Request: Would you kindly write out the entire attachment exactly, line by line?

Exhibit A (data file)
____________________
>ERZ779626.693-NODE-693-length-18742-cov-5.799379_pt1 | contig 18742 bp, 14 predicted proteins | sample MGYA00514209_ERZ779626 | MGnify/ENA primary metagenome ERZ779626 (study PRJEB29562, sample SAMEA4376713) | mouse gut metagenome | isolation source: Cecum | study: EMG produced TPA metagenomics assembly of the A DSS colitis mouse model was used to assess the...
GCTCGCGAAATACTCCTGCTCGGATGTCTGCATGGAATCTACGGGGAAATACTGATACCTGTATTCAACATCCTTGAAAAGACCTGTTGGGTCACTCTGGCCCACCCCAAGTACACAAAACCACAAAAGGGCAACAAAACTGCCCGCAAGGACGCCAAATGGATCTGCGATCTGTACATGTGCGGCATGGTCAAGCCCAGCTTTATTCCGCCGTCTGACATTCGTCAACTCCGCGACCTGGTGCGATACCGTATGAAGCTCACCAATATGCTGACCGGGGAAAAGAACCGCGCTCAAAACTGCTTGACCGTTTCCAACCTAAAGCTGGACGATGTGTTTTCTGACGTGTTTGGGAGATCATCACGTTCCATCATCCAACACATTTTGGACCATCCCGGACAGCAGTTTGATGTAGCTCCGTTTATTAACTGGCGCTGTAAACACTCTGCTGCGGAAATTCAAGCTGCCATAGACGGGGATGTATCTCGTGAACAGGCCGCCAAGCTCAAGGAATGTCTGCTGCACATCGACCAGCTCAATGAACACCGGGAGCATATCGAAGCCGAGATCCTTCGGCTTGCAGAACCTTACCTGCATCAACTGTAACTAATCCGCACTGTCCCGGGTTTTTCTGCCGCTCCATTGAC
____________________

>ERZ779626.693-NODE-693-length-18742-cov-5.799379_pt1 | contig 18742 bp, 14 predicted proteins | sample MGYA00514209_ERZ779626 | MGnify/ENA primary metagenome ERZ779626 (study PRJEB29562, sample SAMEA4376713) | mouse gut metagenome | isolation source: Cecum | study: EMG produced TPA metagenomics assembly of the A DSS colitis mouse model was used to assess the...
GCTCGCGAAATACTCCTGCTCGGATGTCTGCATGGAATCTACGGGGAAATACTGATACCTGTATTCAACATCCTTGAAAAGACCTGTTGGGTCACTCTGGCCCACCCCAAGTACACAAAACCACAAAAGGGCAACAAAACTGCCCGCAAGGACGCCAAATGGATCTGCGATCTGTACATGTGCGGCATGGTCAAGCCCAGCTTTATTCCGCCGTCTGACATTCGTCAACTCCGCGACCTGGTGCGATACCGTATGAAGCTCACCAATATGCTGACCGGGGAAAAGAACCGCGCTCAAAACTGCTTGACCGTTTCCAACCTAAAGCTGGACGATGTGTTTTCTGACGTGTTTGGGAGATCATCACGTTCCATCATCCAACACATTTTGGACCATCCCGGACAGCAGTTTGATGTAGCTCCGTTTATTAACTGGCGCTGTAAACACTCTGCTGCGGAAATTCAAGCTGCCATAGACGGGGATGTATCTCGTGAACAGGCCGCCAAGCTCAAGGAATGTCTGCTGCACATCGACCAGCTCAATGAACACCGGGAGCATATCGAAGCCGAGATCCTTCGGCTTGCAGAACCTTACCTGCATCAACTGTAACTAATCCGCACTGTCCCGGGTTTTTCTGCCGCTCCATTGAC